Therese of Lisieux carried with her the burdens and responsibilities of a powerful mystic vocation. Since early childhood, Therese sought an intense closeness with God above everything else. At age 11, on a visit to the Pope, she requested to join the Carmelite order early, refusing to leave the Pope's presence until guards were forced to carry her out of the room. The only obstacles to her spiritual ascension, in her mind, were the torments of her own inherent sin. And yet her path was not one of achieving perfection through acts and practices; her fate rested completely on forces beyond her. Humans did not earn perfection; it was a gift from above, subject completely to a supernatural Grace.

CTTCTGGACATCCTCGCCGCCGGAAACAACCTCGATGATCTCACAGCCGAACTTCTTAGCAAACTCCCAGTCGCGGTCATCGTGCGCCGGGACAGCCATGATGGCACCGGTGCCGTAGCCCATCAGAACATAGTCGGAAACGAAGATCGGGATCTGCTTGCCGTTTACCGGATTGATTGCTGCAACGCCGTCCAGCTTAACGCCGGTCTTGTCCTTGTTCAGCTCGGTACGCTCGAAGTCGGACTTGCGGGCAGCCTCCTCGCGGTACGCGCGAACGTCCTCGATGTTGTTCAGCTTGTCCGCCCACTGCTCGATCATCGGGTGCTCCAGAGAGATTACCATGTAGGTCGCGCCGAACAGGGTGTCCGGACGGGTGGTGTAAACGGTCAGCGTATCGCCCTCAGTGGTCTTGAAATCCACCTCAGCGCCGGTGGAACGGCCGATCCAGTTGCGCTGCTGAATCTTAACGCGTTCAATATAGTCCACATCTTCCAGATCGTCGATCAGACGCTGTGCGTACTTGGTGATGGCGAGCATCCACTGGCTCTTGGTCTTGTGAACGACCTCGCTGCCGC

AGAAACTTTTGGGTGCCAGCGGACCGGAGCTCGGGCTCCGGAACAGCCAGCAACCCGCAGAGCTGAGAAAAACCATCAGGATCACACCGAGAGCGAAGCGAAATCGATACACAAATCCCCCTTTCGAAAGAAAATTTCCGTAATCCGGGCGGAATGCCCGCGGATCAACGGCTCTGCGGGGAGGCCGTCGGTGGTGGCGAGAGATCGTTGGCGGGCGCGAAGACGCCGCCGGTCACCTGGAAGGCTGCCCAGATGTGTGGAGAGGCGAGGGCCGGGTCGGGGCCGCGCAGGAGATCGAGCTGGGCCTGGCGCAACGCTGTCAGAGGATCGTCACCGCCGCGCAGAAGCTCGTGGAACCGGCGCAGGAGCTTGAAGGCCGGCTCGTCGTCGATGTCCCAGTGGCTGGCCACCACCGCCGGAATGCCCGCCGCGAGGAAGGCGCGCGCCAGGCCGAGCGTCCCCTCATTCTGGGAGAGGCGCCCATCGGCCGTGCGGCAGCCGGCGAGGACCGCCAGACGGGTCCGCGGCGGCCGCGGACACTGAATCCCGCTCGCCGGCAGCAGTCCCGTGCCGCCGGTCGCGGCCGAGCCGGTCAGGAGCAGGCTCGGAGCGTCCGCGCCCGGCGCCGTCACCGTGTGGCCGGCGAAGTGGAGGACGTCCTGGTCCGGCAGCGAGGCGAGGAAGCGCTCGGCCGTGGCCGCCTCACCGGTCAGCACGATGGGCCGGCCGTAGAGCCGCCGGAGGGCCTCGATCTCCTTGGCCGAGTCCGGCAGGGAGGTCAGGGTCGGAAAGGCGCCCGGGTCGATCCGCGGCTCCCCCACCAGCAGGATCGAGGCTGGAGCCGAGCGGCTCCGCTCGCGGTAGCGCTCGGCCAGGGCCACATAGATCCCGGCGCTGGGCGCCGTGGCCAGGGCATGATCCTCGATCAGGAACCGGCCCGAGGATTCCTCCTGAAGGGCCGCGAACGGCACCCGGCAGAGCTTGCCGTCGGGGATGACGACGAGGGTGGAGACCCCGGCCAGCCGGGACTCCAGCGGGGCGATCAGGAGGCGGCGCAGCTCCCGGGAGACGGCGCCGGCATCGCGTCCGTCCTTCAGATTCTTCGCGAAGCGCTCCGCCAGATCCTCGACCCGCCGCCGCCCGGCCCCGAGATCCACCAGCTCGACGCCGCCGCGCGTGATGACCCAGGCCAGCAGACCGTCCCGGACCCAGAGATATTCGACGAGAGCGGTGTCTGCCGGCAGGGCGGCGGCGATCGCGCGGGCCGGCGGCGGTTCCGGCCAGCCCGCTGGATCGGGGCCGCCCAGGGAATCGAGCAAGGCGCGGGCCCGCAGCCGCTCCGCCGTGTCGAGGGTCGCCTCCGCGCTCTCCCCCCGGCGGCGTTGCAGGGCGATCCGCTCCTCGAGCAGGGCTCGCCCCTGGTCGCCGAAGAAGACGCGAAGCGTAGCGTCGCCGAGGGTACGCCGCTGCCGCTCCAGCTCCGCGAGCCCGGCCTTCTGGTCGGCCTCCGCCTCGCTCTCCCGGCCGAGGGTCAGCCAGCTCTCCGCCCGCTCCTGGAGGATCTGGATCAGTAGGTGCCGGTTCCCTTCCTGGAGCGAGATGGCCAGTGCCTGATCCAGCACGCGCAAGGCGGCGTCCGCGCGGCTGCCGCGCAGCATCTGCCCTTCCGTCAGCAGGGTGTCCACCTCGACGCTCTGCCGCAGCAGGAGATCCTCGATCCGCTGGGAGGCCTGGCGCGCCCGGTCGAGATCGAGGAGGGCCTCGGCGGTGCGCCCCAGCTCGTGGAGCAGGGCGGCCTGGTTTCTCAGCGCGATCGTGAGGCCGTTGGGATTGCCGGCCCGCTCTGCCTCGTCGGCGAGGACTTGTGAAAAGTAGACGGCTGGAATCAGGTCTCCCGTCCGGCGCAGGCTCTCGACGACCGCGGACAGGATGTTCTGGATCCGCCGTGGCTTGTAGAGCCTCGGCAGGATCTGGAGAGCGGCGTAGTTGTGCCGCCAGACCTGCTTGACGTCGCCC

As she grew up, deepening her inner struggle with each oncoming year, Therese suffered greatly - scruples, illness, the death of her parents -- and suffering became for her a means through her sin, a doorway to transcendence and divine freedom. She had, at the end of her life, suffered to the point that suffering no longer existed. It was all "sweet," she exulted on her death bed. Jesus had made a ladder for her up to heaven -- the only possibility for a soul incapable of cultivating illumination through self-will. This premise, her "little way," marks her in history as one of the most beloved saints of all time. Rebelling against social vanity and pretense, driving always onward towards an honest encounter with God through love, Therese promised to spend her time in heaven helping souls on earth. Since her premature death at age 26 in 1897, Therese has not left our planet in the wake of absence. The thousands of reports of miracles achieved through her intercessions (after her death) were indeed a big reason why her canonization process culminated so quickly. Across the world now, Therese is showering humanity with roses both literal and spiritual; and the lovers of the Little Flower do not hesitate to testify on her behalf.